“Real” Siblings – A Love Thursday Posting

What does it mean to be "real" siblings?

Dreena Melea Tischler April 29, 2014
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Because our 3 youngest share their birth mother, they all do look a little alike. This is a new situation for us as our older two look nothing alike. Although Pepper is 21 months older than Sunshine, when they were youngsters, they were very close to the same size. People constantly asked us if they were twins. We thought this was pretty funny since we cannot imagine a world in which they could be twins.

They were, however, very close, and I think that people picked up on that “sister” vibe between them. Occasionally people did ask, “Are they real sisters?” to which we replied “yes,” even though we knew they meant “biological sisters.” We did not feel their birth stories were anyone’s business, especially strangers’.

We’ve changed our tack on that since the Littles came along. Maybe we’re just more relaxed about it in general. People ask us all the time if they are siblings. We just say “yes” and leave it alone; we’ve given up on educating the world about political correctness in the world of adoption. If they ask me if they have the same birth father, I give them the same shocked look I (imagine I) would if they had been born to me, and just walk away. Sorry folks, that’s their private business!

This morning I watched my 16-year-old roll around on the sofa with our 3-year-old, and that word “real” was in my head. I will state if for the record. My kids are “real” siblings. They fight, they tattle, they annoy each other, and they love each other. If Dear Hubby or I speak a bit too crossly to any one of them, it raises the hackles on a another. They are each other’s best friends– and occasionally their worst enemy. They know each other’s strengths and weaknesses. They are real.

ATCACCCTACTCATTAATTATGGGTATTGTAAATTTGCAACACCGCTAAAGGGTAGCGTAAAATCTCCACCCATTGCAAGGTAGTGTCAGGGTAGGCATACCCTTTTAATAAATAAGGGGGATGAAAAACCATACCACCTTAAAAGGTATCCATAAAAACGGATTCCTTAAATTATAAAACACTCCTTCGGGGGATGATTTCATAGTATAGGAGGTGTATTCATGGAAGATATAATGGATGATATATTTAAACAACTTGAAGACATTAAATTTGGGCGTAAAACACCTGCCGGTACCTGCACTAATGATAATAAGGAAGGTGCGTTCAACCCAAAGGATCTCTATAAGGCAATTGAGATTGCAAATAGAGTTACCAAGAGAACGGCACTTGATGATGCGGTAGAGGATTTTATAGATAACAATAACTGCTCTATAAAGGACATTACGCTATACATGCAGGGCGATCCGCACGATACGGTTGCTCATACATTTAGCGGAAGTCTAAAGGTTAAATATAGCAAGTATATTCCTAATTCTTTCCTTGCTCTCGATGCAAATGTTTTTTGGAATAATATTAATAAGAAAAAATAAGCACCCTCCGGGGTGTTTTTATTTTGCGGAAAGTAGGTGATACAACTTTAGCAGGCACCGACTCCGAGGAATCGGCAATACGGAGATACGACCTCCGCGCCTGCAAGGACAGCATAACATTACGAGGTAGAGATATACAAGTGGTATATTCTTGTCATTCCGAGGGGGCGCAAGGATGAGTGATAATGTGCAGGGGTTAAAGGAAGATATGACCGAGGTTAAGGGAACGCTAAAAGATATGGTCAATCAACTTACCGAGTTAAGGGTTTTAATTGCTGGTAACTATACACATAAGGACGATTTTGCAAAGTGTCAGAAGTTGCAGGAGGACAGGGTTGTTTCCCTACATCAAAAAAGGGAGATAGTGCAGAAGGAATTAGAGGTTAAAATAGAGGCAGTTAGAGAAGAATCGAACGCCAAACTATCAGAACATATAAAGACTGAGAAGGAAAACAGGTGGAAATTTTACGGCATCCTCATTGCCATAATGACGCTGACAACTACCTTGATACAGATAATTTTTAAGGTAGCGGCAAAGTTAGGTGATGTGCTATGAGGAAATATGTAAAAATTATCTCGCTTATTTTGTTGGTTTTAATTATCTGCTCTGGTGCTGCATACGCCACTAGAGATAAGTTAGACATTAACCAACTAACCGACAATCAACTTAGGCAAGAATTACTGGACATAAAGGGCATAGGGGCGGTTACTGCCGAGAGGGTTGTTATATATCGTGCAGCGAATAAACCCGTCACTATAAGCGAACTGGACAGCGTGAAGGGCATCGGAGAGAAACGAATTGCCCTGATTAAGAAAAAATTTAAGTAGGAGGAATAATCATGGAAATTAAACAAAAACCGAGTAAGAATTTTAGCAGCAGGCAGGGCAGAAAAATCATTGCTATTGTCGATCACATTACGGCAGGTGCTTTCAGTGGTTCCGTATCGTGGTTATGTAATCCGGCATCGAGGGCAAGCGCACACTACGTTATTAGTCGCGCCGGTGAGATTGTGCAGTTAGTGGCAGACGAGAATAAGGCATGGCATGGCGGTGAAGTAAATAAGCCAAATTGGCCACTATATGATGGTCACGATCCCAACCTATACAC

I have one full sibling (a sister) and 4 half brothers. I was raised with my sister and two of the boys; they are all my “real” siblings. The other two are virtual strangers to me. Love is what defines “real” in the world of siblings.

All of my children have other siblings they don’t know well and we are doing what we can to rectify that. I know they need those relationships and hopefully we can work it out for them to have them. In the meantime, I am grateful that all my kids have each other. Siblings are the way in which we learn to settle arguments and appreciate differences in others. The people we marry tend to be like our siblings who trained us all those years.

“Real” is a matter of love, not birth. I am grateful.

 

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Dreena Melea Tischler


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